Excerpt from The Phone Booth at the Edge of the World by Laura Imai Messina, plus links to reviews, author biography & more

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The Phone Booth at the Edge of the World

A Novel

by Laura Imai Messina

The Phone Booth at the Edge of the World by Laura Imai  Messina X
The Phone Booth at the Edge of the World by Laura Imai  Messina
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    Mar 2021, 416 pages


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Chapter 3

As she played around with the satnav, Yui tried desperately not to be sick.

The view of the sea had that effect on her for the first few minutes every time she saw it. As though, just by looking at it, the water would rush into her mouth, choking her. So she would quickly stuff something else in her mouth, a square of chocolate or a sweet, and within moments she would be used to the sight and the spasms would ease.

In the month following the tsunami, she had lived on a six-and-a-half-by-ten-foot sheet of canvas in an elementary-school gymnasium with 120 other people. And yet she would never again feel as lonely as she had in that place.

Despite the heavy snowfall, almost unheard of in March, she would go outside as often as she could. She would squeeze through a crack in the wall of the school playground and cling to a tree that seemed firmly rooted to the earth. From there she would contemplate the ocean, now back in its correct position, and the crater of rubble it had left in its wake.

She scrutinized the water intensely; she hadn't looked at anything else for weeks. She was convinced that in there she would find the answer.

Every morning and every evening she would go to the information center with the same query. Two names and two descriptions: the pigtails, the mid-length gray hair, the color of a skirt, the mole on a stomach.

On her way back she would make hasty use of the school bathrooms, which were designed for children aged six to eleven. She would walk up and down the corridors wallpapered in drawings and homework assignments. Then she would return to her small square of life, silenced by all the absurdity.

Some people, among the canvas sheets laid out on the linoleum floor, wouldn't stop talking. They needed to say it out loud to be sure it had really happened. Others, however, said nothing, as if they were terrified to read the next page, where they knew the tragedy would take place. They convinced themselves that if that page wasn't turned, the inevitable wouldn't happen. Others still, the ones who already knew everything, had nothing left to say. The majority were waiting, and Yui was one of them.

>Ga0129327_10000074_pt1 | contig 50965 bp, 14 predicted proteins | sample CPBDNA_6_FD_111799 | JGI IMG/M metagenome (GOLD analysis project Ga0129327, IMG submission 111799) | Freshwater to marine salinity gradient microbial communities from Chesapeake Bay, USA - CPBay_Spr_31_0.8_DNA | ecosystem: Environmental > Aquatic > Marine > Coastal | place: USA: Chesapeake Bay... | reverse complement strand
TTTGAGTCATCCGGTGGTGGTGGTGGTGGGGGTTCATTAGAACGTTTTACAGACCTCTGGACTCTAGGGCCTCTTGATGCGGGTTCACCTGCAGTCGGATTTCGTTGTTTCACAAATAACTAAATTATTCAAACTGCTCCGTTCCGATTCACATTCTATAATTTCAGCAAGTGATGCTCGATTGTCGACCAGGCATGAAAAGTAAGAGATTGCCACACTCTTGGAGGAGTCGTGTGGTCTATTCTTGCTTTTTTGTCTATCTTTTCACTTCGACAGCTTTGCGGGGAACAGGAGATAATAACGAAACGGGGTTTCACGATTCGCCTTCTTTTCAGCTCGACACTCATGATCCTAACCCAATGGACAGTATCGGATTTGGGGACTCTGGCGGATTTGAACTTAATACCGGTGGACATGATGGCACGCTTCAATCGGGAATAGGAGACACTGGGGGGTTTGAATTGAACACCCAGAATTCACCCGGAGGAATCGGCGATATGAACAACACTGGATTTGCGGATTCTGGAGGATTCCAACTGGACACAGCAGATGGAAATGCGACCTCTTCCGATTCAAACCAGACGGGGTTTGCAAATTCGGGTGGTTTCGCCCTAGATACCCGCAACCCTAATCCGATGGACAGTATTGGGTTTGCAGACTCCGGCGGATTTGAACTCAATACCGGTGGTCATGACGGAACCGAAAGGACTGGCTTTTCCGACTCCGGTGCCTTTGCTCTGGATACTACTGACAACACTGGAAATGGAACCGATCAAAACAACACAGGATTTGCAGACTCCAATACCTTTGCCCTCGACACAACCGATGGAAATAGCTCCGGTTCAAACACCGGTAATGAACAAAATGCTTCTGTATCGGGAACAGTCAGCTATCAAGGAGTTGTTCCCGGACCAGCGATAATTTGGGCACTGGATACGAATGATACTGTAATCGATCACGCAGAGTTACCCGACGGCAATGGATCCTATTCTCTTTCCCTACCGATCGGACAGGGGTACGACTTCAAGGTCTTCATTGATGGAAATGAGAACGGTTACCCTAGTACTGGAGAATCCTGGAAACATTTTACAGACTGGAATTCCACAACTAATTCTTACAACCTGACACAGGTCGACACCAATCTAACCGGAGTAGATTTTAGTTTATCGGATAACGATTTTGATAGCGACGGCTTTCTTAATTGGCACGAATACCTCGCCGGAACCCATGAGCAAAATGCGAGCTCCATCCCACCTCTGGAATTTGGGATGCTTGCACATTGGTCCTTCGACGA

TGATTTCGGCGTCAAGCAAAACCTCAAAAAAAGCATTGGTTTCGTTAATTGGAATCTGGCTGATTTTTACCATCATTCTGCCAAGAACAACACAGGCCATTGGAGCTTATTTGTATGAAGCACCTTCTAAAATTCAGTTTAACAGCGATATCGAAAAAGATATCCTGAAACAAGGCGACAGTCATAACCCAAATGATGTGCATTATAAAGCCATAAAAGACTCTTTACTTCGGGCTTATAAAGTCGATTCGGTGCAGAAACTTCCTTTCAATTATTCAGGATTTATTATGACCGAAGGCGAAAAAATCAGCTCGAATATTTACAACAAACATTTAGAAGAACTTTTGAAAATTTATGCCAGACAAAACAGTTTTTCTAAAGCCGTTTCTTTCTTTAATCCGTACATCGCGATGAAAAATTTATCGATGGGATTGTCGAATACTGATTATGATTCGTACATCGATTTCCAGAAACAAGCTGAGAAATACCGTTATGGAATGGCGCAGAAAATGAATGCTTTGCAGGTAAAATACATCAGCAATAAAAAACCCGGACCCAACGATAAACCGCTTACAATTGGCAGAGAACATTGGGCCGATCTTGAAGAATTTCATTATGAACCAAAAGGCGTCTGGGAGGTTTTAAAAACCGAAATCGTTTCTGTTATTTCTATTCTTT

Depending on what you were told at the information center, you belonged to one of two groups: those who knew and those who were waiting. Sometimes people would go on to another shelter, where they'd find the people they had been waiting for waiting for them.

There were hundreds of astonishing stories to tell. Everything, when you looked back on it, seemed like part of a plan ("If I hadn't been in bed sick ...", "If I'd turned right instead of left ...", "If I hadn't got out of the car ...", "If we hadn't gone home for lunch ...").

Everybody had heard the voice of the young woman working at the city hall, one hundred yards from the sea, who hadn't taken a moment's break from broadcasting the tsunami warning through the loudspeaker, the repeated command to run up hills, climb to the highest floors of reinforced concrete buildings. Everybody knew that even she hadn't been saved.

The images on mobile phones, which people were now lining up for hours to recharge, played back the absurd spectacle of men, women, and children clinging to rooftops, capsized cars, houses that—after putting up a good fight—followed their inhabitants into the water's deadly flow, whirling like the rinse cycle of a washing machine.

And then there was the fire, which nobody ever imagined could overcome the water. We were taught as children that scissors beats paper, paper beats rock, and water always beats fire, extinguishing it and saving our lives. Nobody could recall, from those childhood lessons, that time is everything, and smoke fills the lungs faster than anything else. That you can also die from flames in a tsunami, without the water ever touching you.

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Excerpted from the new book The Phone Booth at the Edge of the World by Laura Imai Messina published by The Overlook Press © 2021

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